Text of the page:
Milwaukee is known for its summer festivals. From Summerfest to Irish Fest and German Fest, and increasingly, MKE Punk Fest. The citywide festival celebrating punk music art and culture is into its seventh year. But the history of the punk scene here is much older.
A few years ago, we introduced you to the authors of a project to chronicle the oral history of Milwaukee’s punk and alternative music scene. The interviews from that project, called “The Cease is Increase” have now yielded a new book that builds on Steve Nodine's earlier publication.
Brick Through the Window: An Oral History of Punk Rock, New Wave & Noise in Milwaukee, 1964-1984 is the work of four authors - Nodine, Eric Beaumont, Clancy Carroll, and Dave Luhrssen.
"I think that the punk scene in Milwaukee was much more creative than Chicago, obviously a greater city in size. But we had an astonishing number of very imaginative bands song writing wise," notes Luhrssen. "I think song writing was really a strength of the scene here, and I think in that way we were the equal of cities like Boston and San Francisco."
The emergence and growth of punk rock across the country laid the foundation for many other musical scenes to come, such as alternative rock and heavy metal, says Luhrssen. But beyond the musical influence and intentional distance from industry standards, punk rock also played an important cultural role.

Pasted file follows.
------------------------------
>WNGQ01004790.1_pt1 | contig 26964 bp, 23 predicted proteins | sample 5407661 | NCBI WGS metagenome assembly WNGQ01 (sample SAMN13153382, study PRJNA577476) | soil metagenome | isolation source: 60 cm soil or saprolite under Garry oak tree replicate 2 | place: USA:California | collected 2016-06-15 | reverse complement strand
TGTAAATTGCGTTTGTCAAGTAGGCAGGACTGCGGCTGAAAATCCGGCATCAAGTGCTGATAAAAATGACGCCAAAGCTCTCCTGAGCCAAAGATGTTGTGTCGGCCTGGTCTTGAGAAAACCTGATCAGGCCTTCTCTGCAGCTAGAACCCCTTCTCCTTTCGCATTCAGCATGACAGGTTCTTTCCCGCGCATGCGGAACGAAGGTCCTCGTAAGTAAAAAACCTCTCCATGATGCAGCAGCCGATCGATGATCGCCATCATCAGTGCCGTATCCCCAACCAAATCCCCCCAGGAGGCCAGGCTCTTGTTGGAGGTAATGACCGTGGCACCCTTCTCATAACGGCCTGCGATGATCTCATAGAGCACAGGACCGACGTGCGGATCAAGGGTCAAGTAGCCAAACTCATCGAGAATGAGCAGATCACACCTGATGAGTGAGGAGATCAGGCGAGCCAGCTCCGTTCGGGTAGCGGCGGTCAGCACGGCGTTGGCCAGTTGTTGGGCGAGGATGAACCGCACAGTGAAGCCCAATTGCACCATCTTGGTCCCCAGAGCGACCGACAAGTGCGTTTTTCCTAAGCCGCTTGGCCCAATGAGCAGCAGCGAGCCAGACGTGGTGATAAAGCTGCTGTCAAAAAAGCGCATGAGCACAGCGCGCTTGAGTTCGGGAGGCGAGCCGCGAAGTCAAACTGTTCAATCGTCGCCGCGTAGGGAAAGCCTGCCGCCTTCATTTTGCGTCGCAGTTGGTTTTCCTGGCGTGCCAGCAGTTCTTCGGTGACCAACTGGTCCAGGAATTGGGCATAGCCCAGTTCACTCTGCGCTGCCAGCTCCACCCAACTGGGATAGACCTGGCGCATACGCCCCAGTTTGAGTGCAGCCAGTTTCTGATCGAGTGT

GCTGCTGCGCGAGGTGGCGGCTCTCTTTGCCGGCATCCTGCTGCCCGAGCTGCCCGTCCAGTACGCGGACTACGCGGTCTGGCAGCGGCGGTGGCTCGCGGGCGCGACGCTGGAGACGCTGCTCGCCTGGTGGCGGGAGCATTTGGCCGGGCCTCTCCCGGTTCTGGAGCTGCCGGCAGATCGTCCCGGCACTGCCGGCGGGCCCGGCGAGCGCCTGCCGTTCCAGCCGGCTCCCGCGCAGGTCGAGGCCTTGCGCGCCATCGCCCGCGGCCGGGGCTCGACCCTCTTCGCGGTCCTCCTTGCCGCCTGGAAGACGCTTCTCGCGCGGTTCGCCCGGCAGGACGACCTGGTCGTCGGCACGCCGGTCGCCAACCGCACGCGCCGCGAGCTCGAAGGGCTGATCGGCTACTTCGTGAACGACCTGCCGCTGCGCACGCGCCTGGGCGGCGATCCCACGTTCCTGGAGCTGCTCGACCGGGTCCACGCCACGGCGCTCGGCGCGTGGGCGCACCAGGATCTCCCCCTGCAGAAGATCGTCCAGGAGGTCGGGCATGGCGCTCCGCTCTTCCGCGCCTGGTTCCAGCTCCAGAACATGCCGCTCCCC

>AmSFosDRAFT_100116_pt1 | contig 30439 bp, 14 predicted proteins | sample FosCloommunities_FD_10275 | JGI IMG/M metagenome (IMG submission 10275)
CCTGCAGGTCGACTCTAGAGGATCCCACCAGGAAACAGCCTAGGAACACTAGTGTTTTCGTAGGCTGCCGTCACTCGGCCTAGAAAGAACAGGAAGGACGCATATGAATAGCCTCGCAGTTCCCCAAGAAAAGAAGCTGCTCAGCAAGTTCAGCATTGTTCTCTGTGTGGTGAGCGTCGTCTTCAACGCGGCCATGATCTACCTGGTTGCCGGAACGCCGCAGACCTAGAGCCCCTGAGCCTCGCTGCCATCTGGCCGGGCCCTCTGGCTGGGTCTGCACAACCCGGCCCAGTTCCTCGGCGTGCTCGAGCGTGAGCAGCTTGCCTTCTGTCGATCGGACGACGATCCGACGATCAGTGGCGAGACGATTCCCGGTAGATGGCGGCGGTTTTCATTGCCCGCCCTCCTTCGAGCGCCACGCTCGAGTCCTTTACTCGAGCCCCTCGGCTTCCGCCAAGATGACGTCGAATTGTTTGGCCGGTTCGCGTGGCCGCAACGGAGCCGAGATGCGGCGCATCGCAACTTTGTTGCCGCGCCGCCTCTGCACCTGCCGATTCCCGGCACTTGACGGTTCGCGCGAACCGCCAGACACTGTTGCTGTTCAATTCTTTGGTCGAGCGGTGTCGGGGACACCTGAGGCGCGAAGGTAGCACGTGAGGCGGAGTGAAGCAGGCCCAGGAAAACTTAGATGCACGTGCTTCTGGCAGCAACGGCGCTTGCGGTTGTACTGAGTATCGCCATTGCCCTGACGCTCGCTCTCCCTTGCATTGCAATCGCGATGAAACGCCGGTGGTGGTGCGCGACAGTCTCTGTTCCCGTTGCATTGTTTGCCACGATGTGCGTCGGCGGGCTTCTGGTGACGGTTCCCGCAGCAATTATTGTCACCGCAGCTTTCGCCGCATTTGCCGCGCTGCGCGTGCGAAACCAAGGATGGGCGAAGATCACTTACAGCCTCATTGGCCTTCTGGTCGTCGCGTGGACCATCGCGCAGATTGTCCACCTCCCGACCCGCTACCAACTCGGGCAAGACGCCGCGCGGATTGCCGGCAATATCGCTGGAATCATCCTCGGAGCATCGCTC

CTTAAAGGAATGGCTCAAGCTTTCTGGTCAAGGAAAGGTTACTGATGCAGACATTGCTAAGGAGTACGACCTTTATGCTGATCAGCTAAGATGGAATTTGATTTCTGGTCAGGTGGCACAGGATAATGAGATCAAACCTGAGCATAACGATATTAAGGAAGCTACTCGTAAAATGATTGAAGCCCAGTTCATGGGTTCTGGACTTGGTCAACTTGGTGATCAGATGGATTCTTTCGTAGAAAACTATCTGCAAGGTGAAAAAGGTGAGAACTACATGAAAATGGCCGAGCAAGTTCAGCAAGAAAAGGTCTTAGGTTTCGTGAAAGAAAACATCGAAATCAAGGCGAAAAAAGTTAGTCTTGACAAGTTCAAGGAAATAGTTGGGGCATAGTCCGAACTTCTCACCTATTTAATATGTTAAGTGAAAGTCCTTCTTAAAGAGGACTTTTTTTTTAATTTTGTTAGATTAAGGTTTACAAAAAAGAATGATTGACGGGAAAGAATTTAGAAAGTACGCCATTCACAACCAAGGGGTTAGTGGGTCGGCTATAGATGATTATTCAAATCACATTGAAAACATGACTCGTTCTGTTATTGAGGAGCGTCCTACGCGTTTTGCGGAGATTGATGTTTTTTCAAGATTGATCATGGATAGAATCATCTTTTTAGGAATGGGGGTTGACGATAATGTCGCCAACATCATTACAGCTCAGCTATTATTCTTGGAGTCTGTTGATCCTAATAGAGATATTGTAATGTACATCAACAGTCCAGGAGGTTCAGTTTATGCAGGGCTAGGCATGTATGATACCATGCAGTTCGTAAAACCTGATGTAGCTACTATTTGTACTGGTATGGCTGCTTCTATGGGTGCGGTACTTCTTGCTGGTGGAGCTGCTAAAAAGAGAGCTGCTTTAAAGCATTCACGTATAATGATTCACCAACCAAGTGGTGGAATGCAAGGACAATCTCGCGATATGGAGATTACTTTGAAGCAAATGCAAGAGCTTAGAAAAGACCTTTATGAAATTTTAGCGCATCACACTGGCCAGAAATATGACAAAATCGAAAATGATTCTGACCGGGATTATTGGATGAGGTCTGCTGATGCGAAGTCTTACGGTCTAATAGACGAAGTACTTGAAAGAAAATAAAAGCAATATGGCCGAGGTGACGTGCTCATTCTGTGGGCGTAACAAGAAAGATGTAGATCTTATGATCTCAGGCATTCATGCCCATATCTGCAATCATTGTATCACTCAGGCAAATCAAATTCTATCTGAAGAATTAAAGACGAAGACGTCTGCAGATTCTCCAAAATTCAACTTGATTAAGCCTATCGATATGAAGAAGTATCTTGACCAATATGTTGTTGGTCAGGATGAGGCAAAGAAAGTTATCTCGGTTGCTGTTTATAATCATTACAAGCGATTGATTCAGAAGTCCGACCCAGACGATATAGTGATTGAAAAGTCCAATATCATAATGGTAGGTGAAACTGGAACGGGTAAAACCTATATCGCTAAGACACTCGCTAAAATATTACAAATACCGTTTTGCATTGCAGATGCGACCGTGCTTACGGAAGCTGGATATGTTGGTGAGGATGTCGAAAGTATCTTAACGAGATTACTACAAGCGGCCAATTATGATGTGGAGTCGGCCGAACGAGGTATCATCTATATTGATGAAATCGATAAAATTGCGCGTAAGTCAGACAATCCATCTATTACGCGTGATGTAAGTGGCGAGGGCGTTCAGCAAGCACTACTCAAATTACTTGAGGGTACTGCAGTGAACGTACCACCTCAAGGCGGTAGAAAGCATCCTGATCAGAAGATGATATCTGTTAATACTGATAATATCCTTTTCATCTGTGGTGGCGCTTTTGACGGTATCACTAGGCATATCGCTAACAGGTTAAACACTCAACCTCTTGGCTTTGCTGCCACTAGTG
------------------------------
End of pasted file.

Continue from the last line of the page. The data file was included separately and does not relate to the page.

The term "punk rock" was coined to label the genre as an oppositional form of music and didn't emerge until the 1970s, according to Luhrssen. Representing an idea and way of thinking outside of social and cultural expectations, to be a punk "was once an insult [and] is now a badge of honor," he says.
"I think at least originally, to be a part of the punk rock scene meant that you were thinking about these things and maybe coming up with some different conclusions as to how you wanted to live your life," Luhrssen adds.
Milwaukee's "flourishing scene" produced a number of bands by the 1980s that had a world-wide impact - such as The Violent Femmes, Plasticland, Couch Flambeau, The Frogs, and the BoDeans.
Luhrssen says revisiting and chronicling this period in Milwaukee's music history - one that he was avidly a part of - has been a gratifying experience.
"Punk rock really never went away, but I see more and more twenty year-olds who seem fascinated by it and then would like to start their own bands and do it over again," he says.
This interview originally aired February 15, 2017.